Stage II-III rectal cancer: PNI presence indicates ACT benefit

  • Radiother Oncol

  • curated by Jim Kling
  • Univadis Clinical Summaries
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Takeaway

  • Perineural invasion (PNI) is an indicator of better distant failure-free survival (DFFS) with adjuvant chemotherapy (ACT) among patients with stage II-III rectal cancer who have undergone long-course preoperative chemoradiotherapy (CRT) followed by total mesorectal excision (TME).
  • There was no significant DFFS benefit for ACT among patients with lymphovascular invasion (LVI).

Why this matters

  • ACT is routinely used after TME, but previous studies have failed to establish a benefit, leading to uncertainties about patient selection.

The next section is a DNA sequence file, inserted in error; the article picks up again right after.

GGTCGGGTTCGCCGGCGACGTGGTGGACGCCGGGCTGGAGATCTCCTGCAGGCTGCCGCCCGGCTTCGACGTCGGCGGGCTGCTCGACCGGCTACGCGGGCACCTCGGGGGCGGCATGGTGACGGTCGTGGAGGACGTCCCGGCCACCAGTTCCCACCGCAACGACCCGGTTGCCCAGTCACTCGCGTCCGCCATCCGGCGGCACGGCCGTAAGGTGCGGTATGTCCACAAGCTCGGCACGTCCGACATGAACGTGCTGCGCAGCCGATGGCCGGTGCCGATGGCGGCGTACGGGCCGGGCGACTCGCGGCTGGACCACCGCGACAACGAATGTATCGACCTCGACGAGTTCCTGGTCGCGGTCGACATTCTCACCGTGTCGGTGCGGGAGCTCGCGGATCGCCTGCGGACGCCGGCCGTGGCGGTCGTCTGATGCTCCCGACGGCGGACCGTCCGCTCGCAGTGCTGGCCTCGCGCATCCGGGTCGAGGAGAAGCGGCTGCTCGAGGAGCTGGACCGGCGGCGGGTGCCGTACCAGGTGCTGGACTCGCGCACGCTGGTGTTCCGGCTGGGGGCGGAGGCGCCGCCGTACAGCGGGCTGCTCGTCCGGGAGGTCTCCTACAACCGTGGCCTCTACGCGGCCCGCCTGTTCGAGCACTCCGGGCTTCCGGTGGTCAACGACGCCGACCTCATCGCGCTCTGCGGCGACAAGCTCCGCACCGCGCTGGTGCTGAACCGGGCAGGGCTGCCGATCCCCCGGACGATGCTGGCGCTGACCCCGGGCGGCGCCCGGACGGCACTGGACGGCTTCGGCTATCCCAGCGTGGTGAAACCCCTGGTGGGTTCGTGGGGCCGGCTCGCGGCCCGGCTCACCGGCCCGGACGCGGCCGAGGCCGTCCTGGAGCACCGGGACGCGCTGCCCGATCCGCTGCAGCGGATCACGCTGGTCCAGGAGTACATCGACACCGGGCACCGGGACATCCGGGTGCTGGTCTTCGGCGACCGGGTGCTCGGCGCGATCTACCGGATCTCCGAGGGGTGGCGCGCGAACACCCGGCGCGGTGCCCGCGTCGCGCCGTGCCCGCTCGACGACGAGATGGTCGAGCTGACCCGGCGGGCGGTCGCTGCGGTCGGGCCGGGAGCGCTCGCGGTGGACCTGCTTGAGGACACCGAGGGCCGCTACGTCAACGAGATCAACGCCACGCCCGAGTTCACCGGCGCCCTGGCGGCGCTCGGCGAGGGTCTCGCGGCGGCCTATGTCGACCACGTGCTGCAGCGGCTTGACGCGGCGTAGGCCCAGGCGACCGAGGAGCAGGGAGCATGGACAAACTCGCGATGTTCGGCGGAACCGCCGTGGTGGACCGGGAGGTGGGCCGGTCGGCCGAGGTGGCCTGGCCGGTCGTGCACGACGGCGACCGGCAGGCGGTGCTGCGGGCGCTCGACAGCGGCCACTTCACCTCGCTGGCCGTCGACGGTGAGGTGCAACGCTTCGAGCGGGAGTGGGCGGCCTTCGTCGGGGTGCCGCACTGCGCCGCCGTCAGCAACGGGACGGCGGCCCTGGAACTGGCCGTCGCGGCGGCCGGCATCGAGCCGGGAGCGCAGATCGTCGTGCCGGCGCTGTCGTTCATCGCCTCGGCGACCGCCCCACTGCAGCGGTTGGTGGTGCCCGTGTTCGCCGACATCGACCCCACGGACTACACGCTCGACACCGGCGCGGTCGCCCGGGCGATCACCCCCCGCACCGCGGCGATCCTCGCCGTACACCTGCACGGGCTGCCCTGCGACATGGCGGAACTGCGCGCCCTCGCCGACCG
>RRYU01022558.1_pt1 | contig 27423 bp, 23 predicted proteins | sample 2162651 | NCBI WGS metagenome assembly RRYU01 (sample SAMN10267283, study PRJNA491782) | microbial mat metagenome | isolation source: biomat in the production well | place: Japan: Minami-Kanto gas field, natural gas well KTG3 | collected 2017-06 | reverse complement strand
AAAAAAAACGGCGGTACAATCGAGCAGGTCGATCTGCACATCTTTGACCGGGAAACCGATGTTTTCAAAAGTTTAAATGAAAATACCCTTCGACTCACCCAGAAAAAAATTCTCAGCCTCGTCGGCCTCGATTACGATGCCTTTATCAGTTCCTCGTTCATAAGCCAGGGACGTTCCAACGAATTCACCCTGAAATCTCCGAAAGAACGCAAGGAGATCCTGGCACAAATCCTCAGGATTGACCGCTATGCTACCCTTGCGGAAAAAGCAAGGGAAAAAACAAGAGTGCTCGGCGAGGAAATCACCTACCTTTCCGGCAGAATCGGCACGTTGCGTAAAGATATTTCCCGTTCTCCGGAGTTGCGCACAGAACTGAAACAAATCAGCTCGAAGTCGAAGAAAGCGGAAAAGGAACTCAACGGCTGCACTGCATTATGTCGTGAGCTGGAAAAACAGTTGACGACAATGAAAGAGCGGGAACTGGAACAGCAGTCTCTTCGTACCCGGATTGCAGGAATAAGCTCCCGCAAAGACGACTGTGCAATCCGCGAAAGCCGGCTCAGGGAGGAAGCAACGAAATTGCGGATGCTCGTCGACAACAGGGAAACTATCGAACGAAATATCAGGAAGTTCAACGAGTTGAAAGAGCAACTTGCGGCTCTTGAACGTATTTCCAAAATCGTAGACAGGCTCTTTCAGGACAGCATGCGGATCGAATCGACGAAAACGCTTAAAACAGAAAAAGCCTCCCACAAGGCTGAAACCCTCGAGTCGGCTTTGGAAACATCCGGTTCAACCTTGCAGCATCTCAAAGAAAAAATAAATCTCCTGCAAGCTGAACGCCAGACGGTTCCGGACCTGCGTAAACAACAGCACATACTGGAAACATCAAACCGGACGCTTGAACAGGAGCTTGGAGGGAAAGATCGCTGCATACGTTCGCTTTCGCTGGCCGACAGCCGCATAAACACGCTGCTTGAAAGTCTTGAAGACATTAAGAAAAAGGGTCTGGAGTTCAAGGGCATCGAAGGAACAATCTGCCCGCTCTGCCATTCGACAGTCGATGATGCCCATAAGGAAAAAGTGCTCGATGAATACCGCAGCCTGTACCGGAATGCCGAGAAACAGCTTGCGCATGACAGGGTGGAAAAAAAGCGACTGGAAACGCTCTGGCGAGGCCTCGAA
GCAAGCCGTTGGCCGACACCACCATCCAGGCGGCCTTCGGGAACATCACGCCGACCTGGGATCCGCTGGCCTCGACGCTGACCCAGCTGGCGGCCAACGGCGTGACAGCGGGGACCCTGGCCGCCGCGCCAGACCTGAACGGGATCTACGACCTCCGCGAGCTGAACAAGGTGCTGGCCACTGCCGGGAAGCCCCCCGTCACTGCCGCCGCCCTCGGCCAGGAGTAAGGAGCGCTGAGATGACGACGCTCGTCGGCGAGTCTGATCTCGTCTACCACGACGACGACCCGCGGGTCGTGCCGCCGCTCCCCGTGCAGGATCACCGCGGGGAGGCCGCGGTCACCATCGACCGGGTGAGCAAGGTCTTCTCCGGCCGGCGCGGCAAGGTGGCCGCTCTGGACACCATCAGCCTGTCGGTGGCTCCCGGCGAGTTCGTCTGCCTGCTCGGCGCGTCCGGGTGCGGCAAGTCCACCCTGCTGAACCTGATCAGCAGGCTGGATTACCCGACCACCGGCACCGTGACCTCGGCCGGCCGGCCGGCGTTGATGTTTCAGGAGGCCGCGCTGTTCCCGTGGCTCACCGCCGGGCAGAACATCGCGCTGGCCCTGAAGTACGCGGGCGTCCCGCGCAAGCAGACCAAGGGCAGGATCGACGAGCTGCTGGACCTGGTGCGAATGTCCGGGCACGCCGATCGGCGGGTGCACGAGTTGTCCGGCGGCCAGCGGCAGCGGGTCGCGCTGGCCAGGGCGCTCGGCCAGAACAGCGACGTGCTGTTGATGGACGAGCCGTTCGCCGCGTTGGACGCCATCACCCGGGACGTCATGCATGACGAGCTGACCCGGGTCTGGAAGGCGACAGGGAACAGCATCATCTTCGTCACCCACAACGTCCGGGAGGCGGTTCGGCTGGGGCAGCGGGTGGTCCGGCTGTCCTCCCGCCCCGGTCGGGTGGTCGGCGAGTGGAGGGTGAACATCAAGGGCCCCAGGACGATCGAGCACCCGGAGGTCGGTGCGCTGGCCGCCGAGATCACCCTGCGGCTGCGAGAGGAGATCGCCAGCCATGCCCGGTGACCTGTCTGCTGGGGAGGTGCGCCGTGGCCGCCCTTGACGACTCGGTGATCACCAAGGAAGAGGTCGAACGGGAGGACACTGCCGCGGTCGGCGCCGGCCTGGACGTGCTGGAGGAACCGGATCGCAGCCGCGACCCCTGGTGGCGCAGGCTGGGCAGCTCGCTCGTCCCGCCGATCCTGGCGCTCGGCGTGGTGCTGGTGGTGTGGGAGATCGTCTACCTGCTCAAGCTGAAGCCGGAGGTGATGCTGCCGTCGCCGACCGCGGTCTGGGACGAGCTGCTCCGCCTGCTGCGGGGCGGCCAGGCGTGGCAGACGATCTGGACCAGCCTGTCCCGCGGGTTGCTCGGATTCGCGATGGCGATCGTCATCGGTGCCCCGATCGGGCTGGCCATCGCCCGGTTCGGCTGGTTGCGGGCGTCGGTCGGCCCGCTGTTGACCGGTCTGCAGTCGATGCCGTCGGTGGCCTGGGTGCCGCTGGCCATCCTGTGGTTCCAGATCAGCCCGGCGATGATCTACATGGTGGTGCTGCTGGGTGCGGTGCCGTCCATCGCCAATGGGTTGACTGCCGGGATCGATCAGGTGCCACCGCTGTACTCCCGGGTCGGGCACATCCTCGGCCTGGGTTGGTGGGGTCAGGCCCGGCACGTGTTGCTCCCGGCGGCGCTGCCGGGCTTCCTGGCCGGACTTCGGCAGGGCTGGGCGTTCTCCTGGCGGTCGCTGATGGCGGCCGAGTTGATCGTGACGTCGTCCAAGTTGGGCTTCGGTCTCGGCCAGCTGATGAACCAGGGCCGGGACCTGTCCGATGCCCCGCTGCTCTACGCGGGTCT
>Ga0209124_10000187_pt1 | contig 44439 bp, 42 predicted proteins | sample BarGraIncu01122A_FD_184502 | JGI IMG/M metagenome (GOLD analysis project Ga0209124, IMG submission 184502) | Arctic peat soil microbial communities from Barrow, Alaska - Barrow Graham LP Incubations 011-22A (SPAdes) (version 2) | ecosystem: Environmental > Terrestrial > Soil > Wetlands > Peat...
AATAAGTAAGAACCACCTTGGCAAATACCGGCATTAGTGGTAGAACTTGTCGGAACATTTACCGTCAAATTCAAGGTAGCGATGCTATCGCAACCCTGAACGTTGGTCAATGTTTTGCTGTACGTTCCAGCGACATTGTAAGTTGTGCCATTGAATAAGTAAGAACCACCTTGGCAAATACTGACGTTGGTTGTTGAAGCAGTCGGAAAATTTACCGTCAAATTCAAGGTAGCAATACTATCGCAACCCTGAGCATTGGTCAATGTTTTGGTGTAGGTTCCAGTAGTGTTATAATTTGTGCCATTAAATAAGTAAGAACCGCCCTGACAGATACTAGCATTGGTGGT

Study design

  • Retrospective analysis of 1232 patients treated at 6 tertiary institutions in Korea (median age, 62 years; 31.8% women; 75.6% clinical N stage positive).
  • Funding: None.

Key results

  • 15.0% of patients had LVI, 17.1% had PNI, 6.5% had both, and 74.3% had neither.
  • 5-year OS, recurrence-free survival, and DFFS were highest in the group with no PNI or LVI (89.1%, 78.7%, and 84.6%, respectively), followed by LVI only (77.9%, 58.7%, 61.4%), PNI only (67.6%, 44.6%, 54.2%), and both (56.2%, 38.6%, 48.6%; P<.001 for all>
  • Adjuvant chemotherapy was associated with improved 5-year DFFS in patients with PNI (44.9% vs 54.6%; P=.048), but not patients with LVI.

Limitations

  • Retrospective analysis.
  • Korean cohort.

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